OKLAHOMA CITY – Facing an $878 million budget hole and increasingly limited time to fill it, lawmakers are working to raise revenue without actually “raising revenue.”
What House Minority Leader Scott Inman calls “verbal gymnastics” and Majority Floor Leader Jon Echols calls “creativity under the Constitution” have the two sides wrangling over a series of bills aimed at generating money for the state.
The Oklahoma Constitution states “no revenue bill should be passed during the five last days of session.” It adds, no revenue bill can become law without a vote of the people or a three-fourths vote.
Yet House Republicans have spent the last several days pushing through legislation that bring in revenue with simple 51-vote majorities.
“We are guaranteeing that this budget is challenged in court and we come back here in, I don’t know September [or] October and try to fix it,” said Norman Democrat Rep. Emily Virgin on the floor Tuesday. “All the while schools are trying to figure out what to do, hospitals are trying to figure out how to take care of our sick. Nursing homes are trying to figure out how to take care of the elderly. Let’s give them some certainty.”
Democrats have been critical of measures to impose a “cigarette fee” and “modify incentives” on oil and gas wells — delicately-crafted terms intended to sidestep the restrictions in the Constitution.
“We’re trying to follow both the spirit and the letter of the law of the Oklahoma Constitution,” Echols told NewsChannel 4. “The Oklahoma Supreme Court has defined revenue-raising measures as measures whose primary purpose is to raise revenue or changes in the permanent tax code. Revenue-raising measures have not been when we’ve made changes to exemptions in the tax code.”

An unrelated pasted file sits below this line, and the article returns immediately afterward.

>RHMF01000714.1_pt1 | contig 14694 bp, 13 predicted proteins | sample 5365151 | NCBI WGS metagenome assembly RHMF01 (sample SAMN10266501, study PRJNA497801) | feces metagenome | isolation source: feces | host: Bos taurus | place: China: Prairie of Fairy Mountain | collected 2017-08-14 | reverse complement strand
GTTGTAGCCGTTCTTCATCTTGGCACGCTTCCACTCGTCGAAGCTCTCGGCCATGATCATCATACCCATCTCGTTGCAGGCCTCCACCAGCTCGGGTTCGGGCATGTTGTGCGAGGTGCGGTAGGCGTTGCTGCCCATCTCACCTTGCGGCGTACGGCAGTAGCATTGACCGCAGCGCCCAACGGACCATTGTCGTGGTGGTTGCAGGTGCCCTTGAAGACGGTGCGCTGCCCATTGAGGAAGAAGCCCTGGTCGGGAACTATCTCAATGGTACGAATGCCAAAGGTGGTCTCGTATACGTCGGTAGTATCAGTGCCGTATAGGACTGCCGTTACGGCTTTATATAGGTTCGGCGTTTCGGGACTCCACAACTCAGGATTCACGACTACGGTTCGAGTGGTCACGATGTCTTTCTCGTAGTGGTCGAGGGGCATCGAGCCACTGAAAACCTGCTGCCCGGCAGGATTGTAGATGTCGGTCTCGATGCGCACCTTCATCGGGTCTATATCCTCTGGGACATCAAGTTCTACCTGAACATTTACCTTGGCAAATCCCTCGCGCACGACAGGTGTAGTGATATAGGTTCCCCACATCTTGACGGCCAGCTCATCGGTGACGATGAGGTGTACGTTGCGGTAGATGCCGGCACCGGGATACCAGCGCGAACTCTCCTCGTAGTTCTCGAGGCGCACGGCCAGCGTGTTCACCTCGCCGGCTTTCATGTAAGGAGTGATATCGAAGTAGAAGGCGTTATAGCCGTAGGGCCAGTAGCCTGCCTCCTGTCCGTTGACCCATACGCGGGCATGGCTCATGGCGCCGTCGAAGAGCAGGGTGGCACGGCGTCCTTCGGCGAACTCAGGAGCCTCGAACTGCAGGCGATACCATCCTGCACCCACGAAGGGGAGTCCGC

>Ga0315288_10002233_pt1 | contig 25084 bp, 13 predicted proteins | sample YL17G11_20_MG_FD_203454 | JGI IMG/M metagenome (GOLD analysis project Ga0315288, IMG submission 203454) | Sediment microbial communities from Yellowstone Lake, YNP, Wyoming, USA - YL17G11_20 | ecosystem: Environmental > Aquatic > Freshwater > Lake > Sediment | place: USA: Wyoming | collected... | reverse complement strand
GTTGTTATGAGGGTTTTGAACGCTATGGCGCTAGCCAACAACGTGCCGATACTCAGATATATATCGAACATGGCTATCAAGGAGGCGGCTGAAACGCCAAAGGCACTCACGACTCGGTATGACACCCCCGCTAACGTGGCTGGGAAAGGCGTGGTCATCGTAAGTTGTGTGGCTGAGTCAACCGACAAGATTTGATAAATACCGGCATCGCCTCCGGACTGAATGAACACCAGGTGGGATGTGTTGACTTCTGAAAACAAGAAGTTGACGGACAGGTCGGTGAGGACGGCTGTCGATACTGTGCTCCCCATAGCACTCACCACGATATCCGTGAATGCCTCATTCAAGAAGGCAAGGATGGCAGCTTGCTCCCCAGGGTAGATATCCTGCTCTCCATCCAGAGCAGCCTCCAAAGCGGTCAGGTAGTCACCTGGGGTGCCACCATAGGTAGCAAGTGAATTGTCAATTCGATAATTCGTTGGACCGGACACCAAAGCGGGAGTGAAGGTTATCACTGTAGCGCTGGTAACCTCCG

Outside groups have threatened lawsuits over measures they see as unconstitutional.
Legal challenges could put the Supreme Court in an awkward position, legal analyst Al Hoch said.
“I know the Supreme Court’s not going to want to be in a position of ‘Are we going to have to shut down state government; Are we going to have to take away teacher pay; Are we going to have to stop from fixing the road?'” Hoch said. “What do you want to do? Put the Supreme Court in the position to shut down the state.”
If the court were to find the bills unconstitutional, lawmakers would have to find another way to raise the money they thought they had at the end of session, Echols said.
Depending on when such a ruling were handed down, that could mean a special session.
As lawmakers looked for solutions, the state would likely have to declare a revenue failure and agencies would suffer deeper cuts.
“I think they’ve got some serious problems with that being challenged,” Hoch said. “It’s something that’s not going to fly constitutionally probably.”
But Republicans like Echols maintain past legal precedent is on their side.
Tuesday night in a committee meeting, he pushed blame for the current situation on Democrats.
“We all know you’re not going to support the revenue raising measure and that’s okay, that’s the way it is,” he told a Democratic representative. “That’s why we’ve had to get creative under the law and under the Constitution. It is complying with the law.”